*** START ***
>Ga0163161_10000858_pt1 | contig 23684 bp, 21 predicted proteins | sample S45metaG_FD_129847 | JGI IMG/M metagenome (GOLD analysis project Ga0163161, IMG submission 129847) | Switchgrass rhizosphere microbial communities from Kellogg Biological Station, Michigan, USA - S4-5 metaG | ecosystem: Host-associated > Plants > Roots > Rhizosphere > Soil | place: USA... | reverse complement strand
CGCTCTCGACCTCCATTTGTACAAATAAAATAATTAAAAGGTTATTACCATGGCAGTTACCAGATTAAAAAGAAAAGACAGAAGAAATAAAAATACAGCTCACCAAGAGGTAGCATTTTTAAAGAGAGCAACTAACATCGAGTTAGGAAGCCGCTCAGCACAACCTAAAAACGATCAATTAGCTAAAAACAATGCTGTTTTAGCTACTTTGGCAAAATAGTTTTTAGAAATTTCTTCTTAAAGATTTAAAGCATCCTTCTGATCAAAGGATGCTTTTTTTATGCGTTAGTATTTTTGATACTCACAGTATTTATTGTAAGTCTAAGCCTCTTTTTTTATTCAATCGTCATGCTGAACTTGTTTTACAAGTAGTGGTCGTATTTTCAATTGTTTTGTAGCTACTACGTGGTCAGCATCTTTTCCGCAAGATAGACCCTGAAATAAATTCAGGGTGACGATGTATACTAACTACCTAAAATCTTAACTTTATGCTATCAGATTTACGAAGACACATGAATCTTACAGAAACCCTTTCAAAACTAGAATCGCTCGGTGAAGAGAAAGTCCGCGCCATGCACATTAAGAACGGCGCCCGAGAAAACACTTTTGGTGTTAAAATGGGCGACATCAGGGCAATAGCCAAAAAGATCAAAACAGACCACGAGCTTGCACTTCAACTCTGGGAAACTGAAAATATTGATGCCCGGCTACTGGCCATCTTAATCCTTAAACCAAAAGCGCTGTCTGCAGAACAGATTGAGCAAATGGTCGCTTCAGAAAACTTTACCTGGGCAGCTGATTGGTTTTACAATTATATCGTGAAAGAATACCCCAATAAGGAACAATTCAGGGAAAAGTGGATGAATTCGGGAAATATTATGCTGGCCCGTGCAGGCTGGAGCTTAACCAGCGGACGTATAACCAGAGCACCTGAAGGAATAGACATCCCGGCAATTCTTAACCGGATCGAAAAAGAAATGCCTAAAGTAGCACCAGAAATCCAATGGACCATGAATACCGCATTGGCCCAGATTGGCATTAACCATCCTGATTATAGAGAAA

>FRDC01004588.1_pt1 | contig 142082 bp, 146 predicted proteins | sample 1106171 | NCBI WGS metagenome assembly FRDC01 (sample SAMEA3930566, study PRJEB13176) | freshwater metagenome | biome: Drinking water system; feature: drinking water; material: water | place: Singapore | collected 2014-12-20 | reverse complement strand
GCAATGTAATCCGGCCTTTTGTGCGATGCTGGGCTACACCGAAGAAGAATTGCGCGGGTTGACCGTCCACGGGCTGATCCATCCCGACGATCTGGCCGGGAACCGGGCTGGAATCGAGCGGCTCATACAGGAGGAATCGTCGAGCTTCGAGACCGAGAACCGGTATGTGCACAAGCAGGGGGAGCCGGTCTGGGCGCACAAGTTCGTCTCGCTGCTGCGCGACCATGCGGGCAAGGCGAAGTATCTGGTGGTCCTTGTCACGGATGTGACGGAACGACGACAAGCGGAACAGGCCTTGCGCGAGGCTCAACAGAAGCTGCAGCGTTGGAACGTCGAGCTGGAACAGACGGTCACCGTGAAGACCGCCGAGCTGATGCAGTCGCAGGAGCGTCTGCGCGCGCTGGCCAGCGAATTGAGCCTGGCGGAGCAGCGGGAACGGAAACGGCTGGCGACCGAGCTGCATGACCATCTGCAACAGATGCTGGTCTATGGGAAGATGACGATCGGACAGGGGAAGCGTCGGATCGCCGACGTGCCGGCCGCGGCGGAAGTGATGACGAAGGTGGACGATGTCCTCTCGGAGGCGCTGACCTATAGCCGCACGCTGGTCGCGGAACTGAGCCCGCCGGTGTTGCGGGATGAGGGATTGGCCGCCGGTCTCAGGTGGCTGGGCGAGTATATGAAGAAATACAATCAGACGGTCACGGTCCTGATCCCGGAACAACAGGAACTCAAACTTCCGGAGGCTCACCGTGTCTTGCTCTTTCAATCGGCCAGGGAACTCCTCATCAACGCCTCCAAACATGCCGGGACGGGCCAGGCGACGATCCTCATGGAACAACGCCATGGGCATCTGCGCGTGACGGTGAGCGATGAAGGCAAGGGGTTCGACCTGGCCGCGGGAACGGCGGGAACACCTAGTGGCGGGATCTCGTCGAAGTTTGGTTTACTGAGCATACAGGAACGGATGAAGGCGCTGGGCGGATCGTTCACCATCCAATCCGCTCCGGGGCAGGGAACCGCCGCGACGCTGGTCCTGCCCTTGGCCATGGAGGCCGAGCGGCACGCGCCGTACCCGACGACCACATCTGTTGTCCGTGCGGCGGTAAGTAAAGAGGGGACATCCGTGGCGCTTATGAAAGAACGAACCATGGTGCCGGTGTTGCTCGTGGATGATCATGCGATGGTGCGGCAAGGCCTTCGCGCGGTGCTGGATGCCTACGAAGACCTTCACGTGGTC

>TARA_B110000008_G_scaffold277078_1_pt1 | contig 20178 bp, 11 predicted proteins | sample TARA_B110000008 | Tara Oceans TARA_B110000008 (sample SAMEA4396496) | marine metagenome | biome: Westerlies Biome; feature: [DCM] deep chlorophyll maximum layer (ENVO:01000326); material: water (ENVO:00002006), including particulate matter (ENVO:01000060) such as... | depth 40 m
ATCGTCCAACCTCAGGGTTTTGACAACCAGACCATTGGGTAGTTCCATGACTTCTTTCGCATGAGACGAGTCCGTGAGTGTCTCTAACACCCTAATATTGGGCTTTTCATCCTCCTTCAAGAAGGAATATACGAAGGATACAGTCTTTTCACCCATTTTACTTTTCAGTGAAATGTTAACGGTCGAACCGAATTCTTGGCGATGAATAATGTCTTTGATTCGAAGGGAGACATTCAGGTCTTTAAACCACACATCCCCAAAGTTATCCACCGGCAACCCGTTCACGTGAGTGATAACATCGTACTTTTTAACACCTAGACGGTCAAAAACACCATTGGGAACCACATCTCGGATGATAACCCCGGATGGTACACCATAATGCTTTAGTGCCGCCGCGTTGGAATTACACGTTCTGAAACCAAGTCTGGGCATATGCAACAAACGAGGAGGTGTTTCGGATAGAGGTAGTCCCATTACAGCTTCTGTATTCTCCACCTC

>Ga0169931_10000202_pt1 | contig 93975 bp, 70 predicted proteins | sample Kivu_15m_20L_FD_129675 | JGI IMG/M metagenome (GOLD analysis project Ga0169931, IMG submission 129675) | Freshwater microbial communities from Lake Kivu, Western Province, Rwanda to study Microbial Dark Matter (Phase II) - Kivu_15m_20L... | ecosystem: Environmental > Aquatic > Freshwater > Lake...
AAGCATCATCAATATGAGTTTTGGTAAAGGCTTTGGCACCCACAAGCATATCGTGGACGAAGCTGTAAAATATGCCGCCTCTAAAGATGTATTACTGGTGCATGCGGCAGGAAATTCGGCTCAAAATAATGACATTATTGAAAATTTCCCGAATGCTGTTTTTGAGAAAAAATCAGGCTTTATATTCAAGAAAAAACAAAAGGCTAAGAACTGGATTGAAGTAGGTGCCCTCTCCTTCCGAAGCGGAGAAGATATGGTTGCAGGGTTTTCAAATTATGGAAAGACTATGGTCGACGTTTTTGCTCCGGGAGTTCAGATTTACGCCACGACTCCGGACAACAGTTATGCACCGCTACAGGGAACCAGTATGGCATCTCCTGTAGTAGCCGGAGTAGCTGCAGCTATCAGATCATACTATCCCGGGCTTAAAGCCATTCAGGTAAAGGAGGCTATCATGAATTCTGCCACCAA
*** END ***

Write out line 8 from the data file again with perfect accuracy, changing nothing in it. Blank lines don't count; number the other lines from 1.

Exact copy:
AAGCATCATCAATATGAGTTTTGGTAAAGGCTTTGGCACCCACAAGCATATCGTGGACGAAGCTGTAAAATATGCCGCCTCTAAAGATGTATTACTGGTGCATGCGGCAGGAAATTCGGCTCAAAATAATGACATTATTGAAAATTTCCCGAATGCTGTTTTTGAGAAAAAATCAGGCTTTATATTCAAGAAAAAACAAAAGGCTAAGAACTGGATTGAAGTAGGTGCCCTCTCCTTCCGAAGCGGAGAAGATATGGTTGCAGGGTTTTCAAATTATGGAAAGACTATGGTCGACGTTTTTGCTCCGGGAGTTCAGATTTACGCCACGACTCCGGACAACAGTTATGCACCGCTACAGGGAACCAGTATGGCATCTCCTGTAGTAGCCGGAGTAGCTGCAGCTATCAGATCATACTATCCCGGGCTTAAAGCCATTCAGGTAAAGGAGGCTATCATGAATTCTGCCACCAA